Each year Stemmer Imaging also donates money for two good theses at MUAS, one Bachelor and one Masters, as part of an award scheme. The company consults with the supervising professors at the University in order to give two awards to the students with the best theses.

‘It’s a problem – and has been for many years – to find the right people to employ, especially engineers that have some knowledge of machine vision,’ commented Stiefenhöfer. ‘Stemmer Imaging has around 250 employees in Europe, with 160 people at its headquarters in Puchheim, near Munich, Germany. There are so many big companies like Siemens and BMW based near Munich that seem to be more attractive for university graduates. As a smaller firm, it’s really hard to compete against.’

Stemmer Imaging also organises transport and entry fees for around 30 to 50 students from MUAS to visit the Vision show in Stuttgart. ‘We’re working closely with a professor at the University who’s keen on sending his students to the trade fair, not just to see the technology, but he sets tasks for the students to investigate and write a report or give a presentation, which is then marked and goes towards their final grade for their diploma,’ Stiefenhöfer said.

Darmstadt University of Applied Sciences also organises trips to Vision in Stuttgart, but in this case taking local school children to the trade fair. ‘We started this three years ago. It’s quite successful,’ said Heckenkamp. ‘We have undergraduate students from our study programme guiding school classes around the trade fair. Companies will give presentations, which is great because they can describe in detail what it means to work as a machine vision engineer and what it means to enter this study programme.’

EngineeringUK runs various outreach programmes, including Tomorrow’s Engineers, which links schools with local employers to increase awareness about engineering and give pupils an idea of what engineers do for a living. The F1 in Schools initiative is another good example of a social enterprise working with industry to get children interested in science, technology and engineering. F1 in Schools operates all over the world – not just the UK – and teams of students from nine to 19 years old compete to design and build the fastest racing car.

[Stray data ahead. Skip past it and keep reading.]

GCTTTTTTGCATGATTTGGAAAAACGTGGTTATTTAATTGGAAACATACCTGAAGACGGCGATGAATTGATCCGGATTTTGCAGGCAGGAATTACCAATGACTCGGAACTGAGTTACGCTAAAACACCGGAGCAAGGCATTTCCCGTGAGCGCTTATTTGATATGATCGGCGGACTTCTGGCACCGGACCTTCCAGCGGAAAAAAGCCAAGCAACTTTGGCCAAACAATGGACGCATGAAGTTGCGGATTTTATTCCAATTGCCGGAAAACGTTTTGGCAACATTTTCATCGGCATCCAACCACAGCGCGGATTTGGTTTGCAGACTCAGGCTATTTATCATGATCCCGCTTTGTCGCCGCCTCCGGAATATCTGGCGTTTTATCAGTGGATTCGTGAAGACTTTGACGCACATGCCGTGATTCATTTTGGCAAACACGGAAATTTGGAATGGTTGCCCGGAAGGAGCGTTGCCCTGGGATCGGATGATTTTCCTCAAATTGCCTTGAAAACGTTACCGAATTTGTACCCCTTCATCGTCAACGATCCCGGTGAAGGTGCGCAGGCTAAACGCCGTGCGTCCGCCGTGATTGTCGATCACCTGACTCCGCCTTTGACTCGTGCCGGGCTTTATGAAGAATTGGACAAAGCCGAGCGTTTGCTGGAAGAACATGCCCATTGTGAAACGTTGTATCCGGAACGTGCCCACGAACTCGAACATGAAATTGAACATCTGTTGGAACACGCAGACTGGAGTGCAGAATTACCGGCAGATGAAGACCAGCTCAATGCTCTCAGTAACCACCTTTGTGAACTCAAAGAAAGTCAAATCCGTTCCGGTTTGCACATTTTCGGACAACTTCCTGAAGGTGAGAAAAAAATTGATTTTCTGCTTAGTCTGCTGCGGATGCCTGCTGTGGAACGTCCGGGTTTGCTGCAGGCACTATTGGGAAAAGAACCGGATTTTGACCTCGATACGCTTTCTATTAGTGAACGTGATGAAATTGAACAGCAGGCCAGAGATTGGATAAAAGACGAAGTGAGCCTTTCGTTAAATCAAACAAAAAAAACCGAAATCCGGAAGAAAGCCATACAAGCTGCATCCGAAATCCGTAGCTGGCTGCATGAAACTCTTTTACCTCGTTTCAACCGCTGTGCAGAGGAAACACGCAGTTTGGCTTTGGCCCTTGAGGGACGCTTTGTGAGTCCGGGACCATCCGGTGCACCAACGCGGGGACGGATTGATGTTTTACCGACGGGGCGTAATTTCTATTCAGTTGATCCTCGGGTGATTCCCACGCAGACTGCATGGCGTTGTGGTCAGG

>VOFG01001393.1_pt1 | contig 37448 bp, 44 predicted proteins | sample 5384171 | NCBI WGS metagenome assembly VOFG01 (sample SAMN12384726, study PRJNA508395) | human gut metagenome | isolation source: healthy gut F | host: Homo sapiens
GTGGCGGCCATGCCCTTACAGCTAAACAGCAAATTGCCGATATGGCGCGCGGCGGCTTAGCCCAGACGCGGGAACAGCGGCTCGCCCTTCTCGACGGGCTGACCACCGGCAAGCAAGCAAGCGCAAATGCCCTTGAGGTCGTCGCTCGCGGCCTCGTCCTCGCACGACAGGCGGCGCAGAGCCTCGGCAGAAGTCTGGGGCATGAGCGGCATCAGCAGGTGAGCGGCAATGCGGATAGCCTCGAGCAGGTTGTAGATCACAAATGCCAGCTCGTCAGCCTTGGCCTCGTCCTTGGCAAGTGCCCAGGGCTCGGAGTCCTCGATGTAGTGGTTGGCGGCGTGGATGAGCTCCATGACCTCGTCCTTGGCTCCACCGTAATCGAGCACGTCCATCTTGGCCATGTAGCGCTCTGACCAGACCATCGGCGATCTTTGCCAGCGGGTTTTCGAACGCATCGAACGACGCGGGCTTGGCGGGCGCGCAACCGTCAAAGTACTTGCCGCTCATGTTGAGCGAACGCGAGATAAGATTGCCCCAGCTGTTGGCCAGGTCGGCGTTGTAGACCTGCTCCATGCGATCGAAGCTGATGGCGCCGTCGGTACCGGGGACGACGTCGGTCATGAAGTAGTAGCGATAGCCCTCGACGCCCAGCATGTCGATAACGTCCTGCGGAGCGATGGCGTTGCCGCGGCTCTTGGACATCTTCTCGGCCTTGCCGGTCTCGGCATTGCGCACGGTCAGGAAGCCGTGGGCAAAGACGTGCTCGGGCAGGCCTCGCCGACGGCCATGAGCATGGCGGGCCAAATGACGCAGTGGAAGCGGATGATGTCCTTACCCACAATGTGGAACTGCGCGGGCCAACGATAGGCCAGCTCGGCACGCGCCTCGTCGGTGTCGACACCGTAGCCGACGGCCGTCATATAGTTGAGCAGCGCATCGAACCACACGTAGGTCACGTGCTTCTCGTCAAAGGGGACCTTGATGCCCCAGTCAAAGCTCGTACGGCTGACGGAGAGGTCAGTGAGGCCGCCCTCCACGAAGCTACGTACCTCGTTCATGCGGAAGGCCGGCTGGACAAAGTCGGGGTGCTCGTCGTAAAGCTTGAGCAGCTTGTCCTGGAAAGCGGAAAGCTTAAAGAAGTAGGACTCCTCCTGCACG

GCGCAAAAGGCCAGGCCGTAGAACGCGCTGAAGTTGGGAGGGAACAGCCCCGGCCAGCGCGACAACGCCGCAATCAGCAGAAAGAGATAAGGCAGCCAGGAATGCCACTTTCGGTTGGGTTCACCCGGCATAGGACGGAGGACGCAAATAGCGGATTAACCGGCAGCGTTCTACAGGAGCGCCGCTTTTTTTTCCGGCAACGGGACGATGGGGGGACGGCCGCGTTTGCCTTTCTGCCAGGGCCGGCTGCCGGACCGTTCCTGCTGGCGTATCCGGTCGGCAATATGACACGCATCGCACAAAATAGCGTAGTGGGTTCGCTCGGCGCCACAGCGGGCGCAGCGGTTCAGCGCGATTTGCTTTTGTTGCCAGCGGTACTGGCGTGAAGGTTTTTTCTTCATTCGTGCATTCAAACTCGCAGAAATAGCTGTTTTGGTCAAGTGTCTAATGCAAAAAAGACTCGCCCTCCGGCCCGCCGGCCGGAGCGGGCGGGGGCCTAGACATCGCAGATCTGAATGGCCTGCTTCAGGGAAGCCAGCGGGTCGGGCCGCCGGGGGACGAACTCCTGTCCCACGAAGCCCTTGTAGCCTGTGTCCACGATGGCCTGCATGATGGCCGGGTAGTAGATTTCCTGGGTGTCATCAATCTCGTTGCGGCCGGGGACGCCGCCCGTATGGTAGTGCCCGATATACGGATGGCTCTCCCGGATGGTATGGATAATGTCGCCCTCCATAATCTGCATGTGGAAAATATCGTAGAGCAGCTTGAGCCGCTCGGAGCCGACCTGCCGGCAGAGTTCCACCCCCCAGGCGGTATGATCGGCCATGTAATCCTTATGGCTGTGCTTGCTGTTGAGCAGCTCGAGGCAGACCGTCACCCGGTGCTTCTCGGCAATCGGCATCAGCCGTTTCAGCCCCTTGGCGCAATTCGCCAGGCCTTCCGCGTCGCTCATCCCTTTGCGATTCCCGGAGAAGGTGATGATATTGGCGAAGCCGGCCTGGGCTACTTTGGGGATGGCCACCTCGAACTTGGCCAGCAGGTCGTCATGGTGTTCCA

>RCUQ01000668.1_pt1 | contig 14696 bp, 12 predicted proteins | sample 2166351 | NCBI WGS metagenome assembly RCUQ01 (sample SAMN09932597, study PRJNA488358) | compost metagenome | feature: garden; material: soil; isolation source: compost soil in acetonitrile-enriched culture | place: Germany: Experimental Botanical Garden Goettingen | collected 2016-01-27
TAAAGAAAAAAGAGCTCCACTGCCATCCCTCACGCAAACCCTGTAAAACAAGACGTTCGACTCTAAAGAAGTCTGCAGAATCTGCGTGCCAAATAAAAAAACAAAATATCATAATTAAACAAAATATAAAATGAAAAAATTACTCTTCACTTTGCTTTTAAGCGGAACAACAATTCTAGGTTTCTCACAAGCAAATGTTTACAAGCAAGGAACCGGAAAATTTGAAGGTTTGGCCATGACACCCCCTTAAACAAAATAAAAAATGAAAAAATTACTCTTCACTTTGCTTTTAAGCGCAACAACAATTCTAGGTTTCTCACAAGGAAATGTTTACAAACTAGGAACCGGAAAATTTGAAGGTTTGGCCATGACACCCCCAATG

‘The F1 in Schools programme is an example of giving the opportunity for younger people to experience what engineering would be like in a real environment, while having a commercial element to it,’ commented Paul Downey, marketing manager at Gardasoft, whose son took part in an F1 in Schools scheme. ‘Even at a young age in those projects they have to cost it; they have to get sponsorship. Not only do they have to create a fast vehicle to get into regional finals, it isn’t just about purely the speed; it’s about “let’s put together a business programme for making it, designing it, the efficiency of certain designs” and things like that. That to me is a good example of giving some exposure to what engineering can be like, and if you had an inkling of how exciting it can be.’

Stemmer Imaging runs a foundation to introduce natural sciences to young children in schools and high schools. Stiefenhöfer said: ‘The foundation tries to find schools – and especially teachers – who are willing to run technical lessons to raise the children’s interest in technology.’

Weber at the VDMA would like to see more technology taught in German schools. He said there are several good examples of projects for different age groups – even for very young children in preschool – but there is still a lack of suitable opportunities for children to learn about technology. ‘We [ the VDMA] recommended that the German ministries for education in the federal states adjust school curricula and – very importantly – teacher-training. This will lead to more interest in, and a deeper understanding of, technology,’ he said.

Germany could arguably be said to have an engineering culture – more so anyway than the UK, for instance. However, Heckenkamp feels more can be done: ‘It is true that getting school children interested in engineering is part of Germany’s culture, but it’s not enough. We could easily educate two or three times the number of students that we have now [studying machine vision] at the University and we could easily place them in industry.

‘In spite of all the efforts made in advertising and going to schools directly, it’s not possible to attract a huge number of young people to study in this field [machine vision],’ he continued.